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The newswires were buzzing last week about the “sudden” appearance of Beatles’ riffs in some new hip-hop songs by the Wu-Tang Clan and Ja Rule. This was touted as some kind of seismic shift in the attitude of the publishing company that owns the songs, Sony/ATV, in their loosening of the reins on the fabled catalog.

But it wasn’t such a big deal. Jay-Z was granted riff-rights in 2003 for a track on The Black Album, and Sony/ATV has been licensing songs for the occasional advertisement and movie for years.

What it does point out, though, is the ridiculous, draconian, and anti-creative nature of music licensing, especially as it pertains to sampling existing recordings.

Where to start? Hip-hop was built on sampling. Two turntables and a microphone on a Bronx basketball court block party in 1978; what was on the turntables? Other peoples’ hit records, that’s what. In the intervening years, though, publishers and record companies have become increasingly restrictive, some would say greedy, with their “properties,” cutting-off the access to these pre- existing works to all but the most wealthy.

Pay attention now. When a bit of a recording is nicked for a new tune, there are two copyrights that are being used: one is related to the songwriting, the composition; the other is related to the performance, the recording. Typically, the rights to the composition are controlled by a publishing company (which pays royalties to the songwriter) and the rights to the recording are owned by a record company (which pays royalties to the recording artist).

The law provides that anybody can do their own recording of a song, so long as they pay a compulsory license fee (also known as a “mechanical license”) to the publisher of the song. That royalty is currently about nine cents per distributed copy. But this compulsory license only applies to cover versions of an entire song, with the melody and lyrics more or less intact; it doesn’t apply to using just a part of a song as a building block for a new song. And it also doesn’t apply to the use of a sample of a recording, of using somebody else’s performance in a new song.

This means if you want to cut and paste a chunk of an existing recording into your new song, you’ve got to get permission (and a license) from both the publisher and the record company. And since there’s no compulsory license, these entities can charge whatever they want for these licenses. Or they can just say no altogether.

And that’s a problem.

A few years ago I had a client come in with a truly breathtaking recording, constructed partially out of samples from three 30- to 40-year-old recordings, along with a bunch of added instruments and vocals. The client was looking for a record deal, and wanted to release a track to radio and on the Internet to get some buzz going. And the client wanted everything to be totally legal. It was my job to try to get the licenses for the three samples. For each sample, I had to determine the current publisher and the controlling record company, which took some sleuthing. Then I had to try to get the licenses. One publishing company would only grant me a license based on 100,000 unit sales, demanding a $5,000 cash payment. One record company never responded to my calls, e-mails and letters. One publisher simply denied my request (after a six-week wait and countess phone calls), without telling me why.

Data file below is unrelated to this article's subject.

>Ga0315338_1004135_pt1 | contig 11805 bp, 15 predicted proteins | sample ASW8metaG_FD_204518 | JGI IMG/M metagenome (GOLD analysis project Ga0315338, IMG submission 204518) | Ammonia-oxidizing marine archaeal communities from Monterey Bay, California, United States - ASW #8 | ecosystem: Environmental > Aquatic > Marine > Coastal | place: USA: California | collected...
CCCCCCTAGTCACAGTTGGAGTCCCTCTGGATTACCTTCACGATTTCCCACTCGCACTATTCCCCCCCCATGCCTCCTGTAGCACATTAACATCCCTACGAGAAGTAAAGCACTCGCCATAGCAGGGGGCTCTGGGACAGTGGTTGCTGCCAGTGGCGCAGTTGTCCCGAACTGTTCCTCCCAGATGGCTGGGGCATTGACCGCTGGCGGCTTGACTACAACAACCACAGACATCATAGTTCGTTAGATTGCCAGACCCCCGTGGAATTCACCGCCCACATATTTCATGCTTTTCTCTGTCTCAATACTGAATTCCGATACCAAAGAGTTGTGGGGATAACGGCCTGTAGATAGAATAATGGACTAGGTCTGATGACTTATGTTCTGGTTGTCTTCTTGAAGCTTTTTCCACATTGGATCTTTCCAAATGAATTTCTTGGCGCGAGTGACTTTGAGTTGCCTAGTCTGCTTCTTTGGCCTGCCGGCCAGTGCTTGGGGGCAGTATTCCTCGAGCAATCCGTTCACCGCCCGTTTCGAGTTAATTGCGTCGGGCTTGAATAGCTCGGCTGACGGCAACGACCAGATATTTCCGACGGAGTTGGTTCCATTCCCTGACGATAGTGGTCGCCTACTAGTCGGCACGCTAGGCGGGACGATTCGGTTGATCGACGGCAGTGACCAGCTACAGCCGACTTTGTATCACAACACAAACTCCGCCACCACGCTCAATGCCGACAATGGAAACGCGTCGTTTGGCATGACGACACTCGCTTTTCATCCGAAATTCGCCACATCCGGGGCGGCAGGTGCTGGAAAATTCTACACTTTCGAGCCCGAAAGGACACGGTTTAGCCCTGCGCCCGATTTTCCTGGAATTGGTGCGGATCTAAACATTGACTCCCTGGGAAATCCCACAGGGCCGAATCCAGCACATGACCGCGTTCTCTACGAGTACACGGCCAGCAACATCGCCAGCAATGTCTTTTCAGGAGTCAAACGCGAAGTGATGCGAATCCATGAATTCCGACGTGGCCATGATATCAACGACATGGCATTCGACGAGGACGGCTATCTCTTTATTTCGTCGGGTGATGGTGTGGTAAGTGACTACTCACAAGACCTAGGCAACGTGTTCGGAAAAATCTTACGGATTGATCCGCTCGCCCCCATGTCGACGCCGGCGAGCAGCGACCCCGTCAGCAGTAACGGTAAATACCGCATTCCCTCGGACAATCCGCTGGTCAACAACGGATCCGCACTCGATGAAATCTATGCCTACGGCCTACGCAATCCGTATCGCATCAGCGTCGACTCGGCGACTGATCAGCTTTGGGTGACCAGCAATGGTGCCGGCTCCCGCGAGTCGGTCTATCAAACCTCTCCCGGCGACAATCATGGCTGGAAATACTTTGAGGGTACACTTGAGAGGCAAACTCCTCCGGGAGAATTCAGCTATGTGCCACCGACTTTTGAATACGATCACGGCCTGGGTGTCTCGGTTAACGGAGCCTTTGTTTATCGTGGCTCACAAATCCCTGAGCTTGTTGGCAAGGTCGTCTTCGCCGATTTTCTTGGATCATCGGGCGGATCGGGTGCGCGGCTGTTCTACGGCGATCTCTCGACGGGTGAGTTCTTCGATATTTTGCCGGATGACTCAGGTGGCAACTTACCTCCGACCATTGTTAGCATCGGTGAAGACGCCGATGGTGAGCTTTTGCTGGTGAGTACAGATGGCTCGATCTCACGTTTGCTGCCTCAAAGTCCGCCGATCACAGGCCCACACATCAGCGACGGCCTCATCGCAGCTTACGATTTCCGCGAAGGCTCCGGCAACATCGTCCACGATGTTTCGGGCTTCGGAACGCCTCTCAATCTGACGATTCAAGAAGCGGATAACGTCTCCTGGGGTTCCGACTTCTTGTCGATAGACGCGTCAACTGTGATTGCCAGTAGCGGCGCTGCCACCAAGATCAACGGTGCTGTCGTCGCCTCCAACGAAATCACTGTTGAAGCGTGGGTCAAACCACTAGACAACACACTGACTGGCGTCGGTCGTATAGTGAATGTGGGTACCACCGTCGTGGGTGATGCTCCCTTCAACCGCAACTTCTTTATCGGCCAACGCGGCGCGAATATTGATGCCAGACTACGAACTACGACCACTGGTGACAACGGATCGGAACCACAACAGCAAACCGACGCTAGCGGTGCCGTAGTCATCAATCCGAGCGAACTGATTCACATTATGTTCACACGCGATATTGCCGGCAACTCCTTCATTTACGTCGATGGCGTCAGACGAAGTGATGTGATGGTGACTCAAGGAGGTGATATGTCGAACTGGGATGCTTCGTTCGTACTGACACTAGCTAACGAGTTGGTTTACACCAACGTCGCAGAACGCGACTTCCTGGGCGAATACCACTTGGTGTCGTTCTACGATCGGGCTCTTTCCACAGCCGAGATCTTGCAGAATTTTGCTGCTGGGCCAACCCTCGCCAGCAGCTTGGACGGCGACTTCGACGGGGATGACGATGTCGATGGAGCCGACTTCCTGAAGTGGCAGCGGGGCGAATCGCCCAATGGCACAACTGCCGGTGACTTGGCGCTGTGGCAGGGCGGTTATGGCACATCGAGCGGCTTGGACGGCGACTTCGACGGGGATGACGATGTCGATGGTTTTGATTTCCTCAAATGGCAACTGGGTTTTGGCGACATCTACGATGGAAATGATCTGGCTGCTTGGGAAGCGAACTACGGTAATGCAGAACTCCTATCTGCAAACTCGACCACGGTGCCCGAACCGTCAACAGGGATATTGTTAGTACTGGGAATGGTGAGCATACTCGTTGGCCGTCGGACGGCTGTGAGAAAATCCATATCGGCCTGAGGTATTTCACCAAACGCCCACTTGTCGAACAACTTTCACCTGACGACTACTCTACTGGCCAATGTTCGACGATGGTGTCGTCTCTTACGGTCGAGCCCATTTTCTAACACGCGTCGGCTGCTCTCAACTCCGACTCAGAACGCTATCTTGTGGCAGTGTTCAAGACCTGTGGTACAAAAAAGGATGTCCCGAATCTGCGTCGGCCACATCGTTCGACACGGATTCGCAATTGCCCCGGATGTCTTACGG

Interestingly, not one of the six entities I tried to deal with asked to hear the track that my client had created. And it was, in my opinion, a potential hit, a track of real beauty and creativity. And it died on the vine.

What we have is a system where new, creative works that incorporate sampled sounds from existing records can only be made, if at all, by major artists, or artists backed by the kind of big money that only major labels can afford. If this had been the situation 30 years ago, the genre of hip-hop might have never been born; it would have been crushed by the weight of the misdirected use of copyright law, a law that is supposed to encourage and foster creativity, not kill it.

The obvious answer here is the creation of a compulsory license regime that the law already provides for cover versions of entire songs to be applied to samples of both compositions and recordings, a system by which publishers and record companies can’t block an artist from sampling a track, but will get paid a reasonable license fee for any and all commercial uses of a recording. It’s extremely doable, but it would need a revision of copyright law, an act of Congress, and the creation of a royalty-collecting agency, along the lines of Harry Fox or SoundExchange.

Record companies and publishers would rake in millions in royalties without lifting a finger. All sorts of new music would be made, as sampling without fear would become mainstream. It wouldn’t be perfect. But nothing associated with copyright law ever is. And it would be infinitely better than what we have now.

—Paul Rapp


Paul Rapp is an intellectual-property lawyer with offices in Albany and Housatonic, Mass. He teaches art-and-entertainment law at Albany Law School, and regularly appears as part of the Copyright Forum on WAMC’s Vox Pop. Contact info can be found at www.paul Comments about this article can be posted at rapponthis

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